Our first step is to create a new Custom RBAC Role and we are going to label as Lock Administrator, and instead of creating from scratch we will use an existent role. By default, only Owner and User Access Administrator built-in roles are the ones able to manage locks.
The first PowerShell cmdlet will export the User Access Administrator built-in role to a JSON file, that we named LockAdmin.json, and the second cmdlet is just to show the current actions which that role is able to perform (Read everything defined by */read, manage authorization defined by Authorization/*, and be able to play with support tickets defined by Microsoft.Support/*).
Get-AzureRMRoleDefinition -Name “User Access Administrator” | ConvertTo-Json | out-file LockAdmin.json Get-AzureRMRoleDefinition -Name “User Access Administrator” | fl
We want to allow the Lock Administrator just to see resources and manage locks. We are going to open the JSON file and perform a few changes, as follows:
- Remove the ID line
- Change the Name value to a name that fits our new custom role
- Change the Description value
- Remove Support/* from the Actions
- Add the /subscriptions/<subscription-id> to the AssignableScopes section
Note: You can retrieve that information using Get-AzureRMSubscription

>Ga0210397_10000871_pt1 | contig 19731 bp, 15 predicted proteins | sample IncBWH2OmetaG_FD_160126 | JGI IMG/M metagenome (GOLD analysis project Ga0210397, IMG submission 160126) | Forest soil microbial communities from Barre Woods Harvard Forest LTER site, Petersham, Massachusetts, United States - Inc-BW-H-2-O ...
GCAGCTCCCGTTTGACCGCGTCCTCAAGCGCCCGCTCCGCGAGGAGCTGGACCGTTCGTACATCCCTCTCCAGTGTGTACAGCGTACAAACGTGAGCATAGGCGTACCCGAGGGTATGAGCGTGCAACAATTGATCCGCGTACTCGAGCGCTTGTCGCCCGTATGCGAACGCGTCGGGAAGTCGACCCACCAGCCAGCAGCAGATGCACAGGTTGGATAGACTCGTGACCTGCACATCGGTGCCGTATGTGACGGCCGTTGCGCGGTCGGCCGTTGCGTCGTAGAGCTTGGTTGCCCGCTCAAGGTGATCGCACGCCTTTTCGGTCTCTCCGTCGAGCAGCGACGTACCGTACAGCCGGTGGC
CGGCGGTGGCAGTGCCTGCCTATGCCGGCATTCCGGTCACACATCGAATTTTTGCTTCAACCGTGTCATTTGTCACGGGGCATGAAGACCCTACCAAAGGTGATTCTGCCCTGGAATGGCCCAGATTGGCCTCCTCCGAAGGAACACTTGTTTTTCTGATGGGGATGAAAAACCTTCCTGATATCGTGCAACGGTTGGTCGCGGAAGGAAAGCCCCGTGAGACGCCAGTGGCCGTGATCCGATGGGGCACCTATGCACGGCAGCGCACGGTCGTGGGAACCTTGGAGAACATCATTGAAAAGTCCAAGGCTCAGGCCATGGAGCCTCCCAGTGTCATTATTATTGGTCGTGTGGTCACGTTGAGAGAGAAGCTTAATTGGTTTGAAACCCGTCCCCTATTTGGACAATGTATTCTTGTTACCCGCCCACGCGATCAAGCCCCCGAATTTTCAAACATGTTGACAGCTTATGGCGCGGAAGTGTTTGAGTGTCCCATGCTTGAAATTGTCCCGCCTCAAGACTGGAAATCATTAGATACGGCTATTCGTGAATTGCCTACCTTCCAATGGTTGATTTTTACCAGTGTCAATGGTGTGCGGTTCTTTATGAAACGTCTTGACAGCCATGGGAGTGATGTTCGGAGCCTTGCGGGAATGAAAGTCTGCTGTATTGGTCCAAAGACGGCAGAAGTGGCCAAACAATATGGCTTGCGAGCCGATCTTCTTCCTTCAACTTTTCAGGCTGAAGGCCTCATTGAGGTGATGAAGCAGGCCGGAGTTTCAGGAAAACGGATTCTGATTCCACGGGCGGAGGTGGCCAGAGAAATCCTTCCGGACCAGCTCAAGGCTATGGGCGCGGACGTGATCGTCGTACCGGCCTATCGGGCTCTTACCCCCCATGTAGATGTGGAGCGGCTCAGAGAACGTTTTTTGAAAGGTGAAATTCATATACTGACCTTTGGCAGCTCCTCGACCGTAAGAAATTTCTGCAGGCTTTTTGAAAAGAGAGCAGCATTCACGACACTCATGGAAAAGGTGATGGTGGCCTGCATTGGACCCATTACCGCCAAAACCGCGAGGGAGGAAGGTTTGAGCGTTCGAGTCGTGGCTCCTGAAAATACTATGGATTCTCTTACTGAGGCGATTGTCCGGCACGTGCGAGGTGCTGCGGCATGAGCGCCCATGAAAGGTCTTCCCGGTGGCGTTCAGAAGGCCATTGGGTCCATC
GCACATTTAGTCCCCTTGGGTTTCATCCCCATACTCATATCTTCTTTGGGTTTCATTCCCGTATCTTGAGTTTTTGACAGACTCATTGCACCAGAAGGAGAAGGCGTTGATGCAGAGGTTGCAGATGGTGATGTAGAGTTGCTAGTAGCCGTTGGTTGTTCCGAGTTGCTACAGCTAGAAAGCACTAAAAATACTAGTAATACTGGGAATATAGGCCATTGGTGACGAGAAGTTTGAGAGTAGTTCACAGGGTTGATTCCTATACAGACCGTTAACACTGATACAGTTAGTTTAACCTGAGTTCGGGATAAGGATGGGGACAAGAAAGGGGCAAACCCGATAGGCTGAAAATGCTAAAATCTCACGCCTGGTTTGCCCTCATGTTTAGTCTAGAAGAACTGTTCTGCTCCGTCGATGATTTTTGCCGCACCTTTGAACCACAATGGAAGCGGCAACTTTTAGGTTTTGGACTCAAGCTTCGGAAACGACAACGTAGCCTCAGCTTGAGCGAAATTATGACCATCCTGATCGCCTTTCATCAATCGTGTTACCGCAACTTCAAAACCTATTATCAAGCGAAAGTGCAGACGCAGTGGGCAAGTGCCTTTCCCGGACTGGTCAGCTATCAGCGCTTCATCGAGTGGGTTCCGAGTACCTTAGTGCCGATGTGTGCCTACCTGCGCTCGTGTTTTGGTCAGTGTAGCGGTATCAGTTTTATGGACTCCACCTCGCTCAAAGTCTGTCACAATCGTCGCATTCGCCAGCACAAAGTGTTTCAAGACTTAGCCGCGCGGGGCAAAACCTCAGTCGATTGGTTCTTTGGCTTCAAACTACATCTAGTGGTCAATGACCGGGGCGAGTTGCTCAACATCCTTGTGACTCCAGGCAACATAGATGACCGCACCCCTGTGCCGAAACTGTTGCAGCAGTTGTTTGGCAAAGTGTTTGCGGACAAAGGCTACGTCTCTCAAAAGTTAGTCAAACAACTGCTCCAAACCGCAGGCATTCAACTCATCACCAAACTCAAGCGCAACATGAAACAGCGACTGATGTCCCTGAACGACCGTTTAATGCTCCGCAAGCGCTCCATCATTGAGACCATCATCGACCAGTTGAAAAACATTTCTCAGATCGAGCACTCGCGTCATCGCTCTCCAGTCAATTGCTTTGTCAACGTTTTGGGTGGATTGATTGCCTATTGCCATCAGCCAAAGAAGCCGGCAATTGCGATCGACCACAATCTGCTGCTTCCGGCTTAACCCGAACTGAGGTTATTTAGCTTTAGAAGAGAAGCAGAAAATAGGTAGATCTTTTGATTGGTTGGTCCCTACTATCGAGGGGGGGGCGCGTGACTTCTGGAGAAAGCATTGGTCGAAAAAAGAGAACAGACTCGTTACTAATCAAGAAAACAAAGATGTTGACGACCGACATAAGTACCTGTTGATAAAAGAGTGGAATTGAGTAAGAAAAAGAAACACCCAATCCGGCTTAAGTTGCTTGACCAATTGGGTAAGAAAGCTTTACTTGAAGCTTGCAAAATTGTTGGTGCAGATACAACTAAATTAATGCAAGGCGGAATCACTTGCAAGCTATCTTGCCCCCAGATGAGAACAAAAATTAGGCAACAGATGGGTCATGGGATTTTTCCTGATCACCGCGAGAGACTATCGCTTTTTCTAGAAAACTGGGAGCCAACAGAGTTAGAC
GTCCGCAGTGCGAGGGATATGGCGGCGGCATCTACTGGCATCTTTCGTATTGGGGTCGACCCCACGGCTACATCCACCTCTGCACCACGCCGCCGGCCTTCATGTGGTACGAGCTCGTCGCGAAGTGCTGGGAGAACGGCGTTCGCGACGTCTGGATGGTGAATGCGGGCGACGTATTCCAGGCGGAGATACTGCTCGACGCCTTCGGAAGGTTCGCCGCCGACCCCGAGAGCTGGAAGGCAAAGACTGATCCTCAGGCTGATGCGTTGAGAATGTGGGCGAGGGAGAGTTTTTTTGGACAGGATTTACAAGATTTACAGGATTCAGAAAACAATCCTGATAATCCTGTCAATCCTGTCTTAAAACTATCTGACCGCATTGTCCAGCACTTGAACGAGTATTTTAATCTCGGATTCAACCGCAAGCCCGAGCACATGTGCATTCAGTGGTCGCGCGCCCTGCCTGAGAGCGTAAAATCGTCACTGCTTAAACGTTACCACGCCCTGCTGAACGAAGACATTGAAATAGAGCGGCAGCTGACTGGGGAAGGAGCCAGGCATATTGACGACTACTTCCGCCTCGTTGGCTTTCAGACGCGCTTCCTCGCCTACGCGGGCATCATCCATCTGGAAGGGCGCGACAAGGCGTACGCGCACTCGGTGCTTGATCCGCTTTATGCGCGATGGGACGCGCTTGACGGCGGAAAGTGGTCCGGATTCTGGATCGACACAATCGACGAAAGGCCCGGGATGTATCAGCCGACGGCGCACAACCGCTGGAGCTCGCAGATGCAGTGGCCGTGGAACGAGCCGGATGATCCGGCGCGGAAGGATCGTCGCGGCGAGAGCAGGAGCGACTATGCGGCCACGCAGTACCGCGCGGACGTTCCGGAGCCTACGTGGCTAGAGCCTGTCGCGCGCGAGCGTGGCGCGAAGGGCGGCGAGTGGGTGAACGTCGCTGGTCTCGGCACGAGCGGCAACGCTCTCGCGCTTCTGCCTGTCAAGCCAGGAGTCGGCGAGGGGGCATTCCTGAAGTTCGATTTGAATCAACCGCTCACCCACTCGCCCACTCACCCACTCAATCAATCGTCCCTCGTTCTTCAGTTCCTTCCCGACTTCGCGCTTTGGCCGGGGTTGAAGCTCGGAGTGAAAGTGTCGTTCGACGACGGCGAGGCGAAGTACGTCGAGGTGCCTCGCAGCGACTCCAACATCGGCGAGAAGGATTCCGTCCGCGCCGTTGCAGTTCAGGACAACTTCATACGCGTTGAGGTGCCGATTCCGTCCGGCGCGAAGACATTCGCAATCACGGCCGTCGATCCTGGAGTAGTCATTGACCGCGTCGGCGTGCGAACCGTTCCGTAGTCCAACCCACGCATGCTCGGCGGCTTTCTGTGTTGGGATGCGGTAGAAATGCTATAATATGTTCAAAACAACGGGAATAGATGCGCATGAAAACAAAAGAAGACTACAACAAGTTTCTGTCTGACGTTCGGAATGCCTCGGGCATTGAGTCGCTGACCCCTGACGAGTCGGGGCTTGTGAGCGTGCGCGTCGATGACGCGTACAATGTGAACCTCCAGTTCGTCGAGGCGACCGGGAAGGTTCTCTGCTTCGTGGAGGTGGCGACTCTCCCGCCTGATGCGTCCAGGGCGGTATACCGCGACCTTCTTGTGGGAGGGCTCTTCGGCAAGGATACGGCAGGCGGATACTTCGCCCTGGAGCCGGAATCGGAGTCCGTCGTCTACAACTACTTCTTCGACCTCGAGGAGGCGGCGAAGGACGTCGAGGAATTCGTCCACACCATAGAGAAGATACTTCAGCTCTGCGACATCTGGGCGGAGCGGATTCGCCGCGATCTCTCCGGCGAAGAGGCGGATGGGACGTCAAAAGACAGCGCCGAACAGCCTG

Save the file, and run the following cmdlet to create the new RBAC custom role. (The JSON file was on the same folder where I was running the cmdlet, you can always specify the path, eg: C:\Temp\file.json.)
New-AzureRmRoleDefinition -InputFile .\LockAdmin.json
The next step is to assign a user at the Subscription level (you can be more restrictive and add at the Resource Group or Resource level). In our example, we will be adding our user Daniel Dreiberg as Locks Administrator role (Yes, Night Owl will be our Lock Administrator! We need superhero powers to maintain the order in the production environment 😊)
The final test is logged in as Lock Administrator (Item 01), we can see that we cannot do one single change in our environment but manage locks at all levels. In the example below, we are checking the locks at the Resource Group level (Item 2), and we can see the locks in place (Item 4) and we can create new ones (Item 3).
Pretty neat, right?